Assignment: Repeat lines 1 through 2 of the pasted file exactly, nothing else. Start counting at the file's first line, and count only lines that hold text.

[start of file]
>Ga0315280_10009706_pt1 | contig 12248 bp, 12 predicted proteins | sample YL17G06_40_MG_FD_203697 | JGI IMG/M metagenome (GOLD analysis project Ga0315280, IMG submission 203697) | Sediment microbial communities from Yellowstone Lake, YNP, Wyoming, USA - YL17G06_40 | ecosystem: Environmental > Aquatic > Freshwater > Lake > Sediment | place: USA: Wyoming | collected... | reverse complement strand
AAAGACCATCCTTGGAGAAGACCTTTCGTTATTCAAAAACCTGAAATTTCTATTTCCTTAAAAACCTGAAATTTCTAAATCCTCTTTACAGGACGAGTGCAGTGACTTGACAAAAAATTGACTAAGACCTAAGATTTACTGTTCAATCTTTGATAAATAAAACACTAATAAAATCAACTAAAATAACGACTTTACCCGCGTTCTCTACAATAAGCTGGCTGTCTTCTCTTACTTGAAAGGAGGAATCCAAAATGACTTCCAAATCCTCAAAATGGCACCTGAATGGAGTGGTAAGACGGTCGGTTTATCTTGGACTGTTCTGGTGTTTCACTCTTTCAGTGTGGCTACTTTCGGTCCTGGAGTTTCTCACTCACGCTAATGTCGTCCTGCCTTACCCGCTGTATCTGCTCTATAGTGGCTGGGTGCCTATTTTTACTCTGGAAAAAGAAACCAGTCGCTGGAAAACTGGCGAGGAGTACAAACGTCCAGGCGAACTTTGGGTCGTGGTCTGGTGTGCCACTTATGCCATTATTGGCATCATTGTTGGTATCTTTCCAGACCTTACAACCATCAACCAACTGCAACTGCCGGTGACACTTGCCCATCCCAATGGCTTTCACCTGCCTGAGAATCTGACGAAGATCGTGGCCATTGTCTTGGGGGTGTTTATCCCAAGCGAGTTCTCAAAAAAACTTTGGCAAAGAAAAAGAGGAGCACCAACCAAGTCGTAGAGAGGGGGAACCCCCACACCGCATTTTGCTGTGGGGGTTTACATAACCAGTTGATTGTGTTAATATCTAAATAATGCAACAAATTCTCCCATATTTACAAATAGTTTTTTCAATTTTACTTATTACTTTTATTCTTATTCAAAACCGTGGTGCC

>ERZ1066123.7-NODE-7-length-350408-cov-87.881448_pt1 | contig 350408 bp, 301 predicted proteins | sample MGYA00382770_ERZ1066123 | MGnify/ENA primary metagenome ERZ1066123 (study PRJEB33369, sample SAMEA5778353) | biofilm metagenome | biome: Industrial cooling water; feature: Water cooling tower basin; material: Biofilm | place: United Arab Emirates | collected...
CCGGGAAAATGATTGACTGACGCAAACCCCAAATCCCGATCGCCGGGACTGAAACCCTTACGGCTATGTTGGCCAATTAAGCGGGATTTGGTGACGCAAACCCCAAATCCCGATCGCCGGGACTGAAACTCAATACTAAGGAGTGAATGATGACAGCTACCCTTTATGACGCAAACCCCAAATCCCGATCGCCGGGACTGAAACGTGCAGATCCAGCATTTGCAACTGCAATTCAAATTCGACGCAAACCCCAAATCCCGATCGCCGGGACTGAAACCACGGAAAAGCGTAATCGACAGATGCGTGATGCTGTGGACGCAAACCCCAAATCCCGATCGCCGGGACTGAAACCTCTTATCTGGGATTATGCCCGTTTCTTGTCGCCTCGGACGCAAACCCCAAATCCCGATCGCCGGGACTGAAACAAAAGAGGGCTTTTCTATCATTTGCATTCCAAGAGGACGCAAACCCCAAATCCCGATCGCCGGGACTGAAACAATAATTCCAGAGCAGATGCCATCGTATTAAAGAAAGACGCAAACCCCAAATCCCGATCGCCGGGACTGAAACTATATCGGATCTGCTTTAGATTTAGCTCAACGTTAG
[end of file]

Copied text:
>Ga0315280_10009706_pt1 | contig 12248 bp, 12 predicted proteins | sample YL17G06_40_MG_FD_203697 | JGI IMG/M metagenome (GOLD analysis project Ga0315280, IMG submission 203697) | Sediment microbial communities from Yellowstone Lake, YNP, Wyoming, USA - YL17G06_40 | ecosystem: Environmental > Aquatic > Freshwater > Lake > Sediment | place: USA: Wyoming | collected... | reverse complement strand
AAAGACCATCCTTGGAGAAGACCTTTCGTTATTCAAAAACCTGAAATTTCTATTTCCTTAAAAACCTGAAATTTCTAAATCCTCTTTACAGGACGAGTGCAGTGACTTGACAAAAAATTGACTAAGACCTAAGATTTACTGTTCAATCTTTGATAAATAAAACACTAATAAAATCAACTAAAATAACGACTTTACCCGCGTTCTCTACAATAAGCTGGCTGTCTTCTCTTACTTGAAAGGAGGAATCCAAAATGACTTCCAAATCCTCAAAATGGCACCTGAATGGAGTGGTAAGACGGTCGGTTTATCTTGGACTGTTCTGGTGTTTCACTCTTTCAGTGTGGCTACTTTCGGTCCTGGAGTTTCTCACTCACGCTAATGTCGTCCTGCCTTACCCGCTGTATCTGCTCTATAGTGGCTGGGTGCCTATTTTTACTCTGGAAAAAGAAACCAGTCGCTGGAAAACTGGCGAGGAGTACAAACGTCCAGGCGAACTTTGGGTCGTGGTCTGGTGTGCCACTTATGCCATTATTGGCATCATTGTTGGTATCTTTCCAGACCTTACAACCATCAACCAACTGCAACTGCCGGTGACACTTGCCCATCCCAATGGCTTTCACCTGCCTGAGAATCTGACGAAGATCGTGGCCATTGTCTTGGGGGTGTTTATCCCAAGCGAGTTCTCAAAAAAACTTTGGCAAAGAAAAAGAGGAGCACCAACCAAGTCGTAGAGAGGGGGAACCCCCACACCGCATTTTGCTGTGGGGGTTTACATAACCAGTTGATTGTGTTAATATCTAAATAATGCAACAAATTCTCCCATATTTACAAATAGTTTTTTCAATTTTACTTATTACTTTTATTCTTATTCAAAACCGTGGTGCC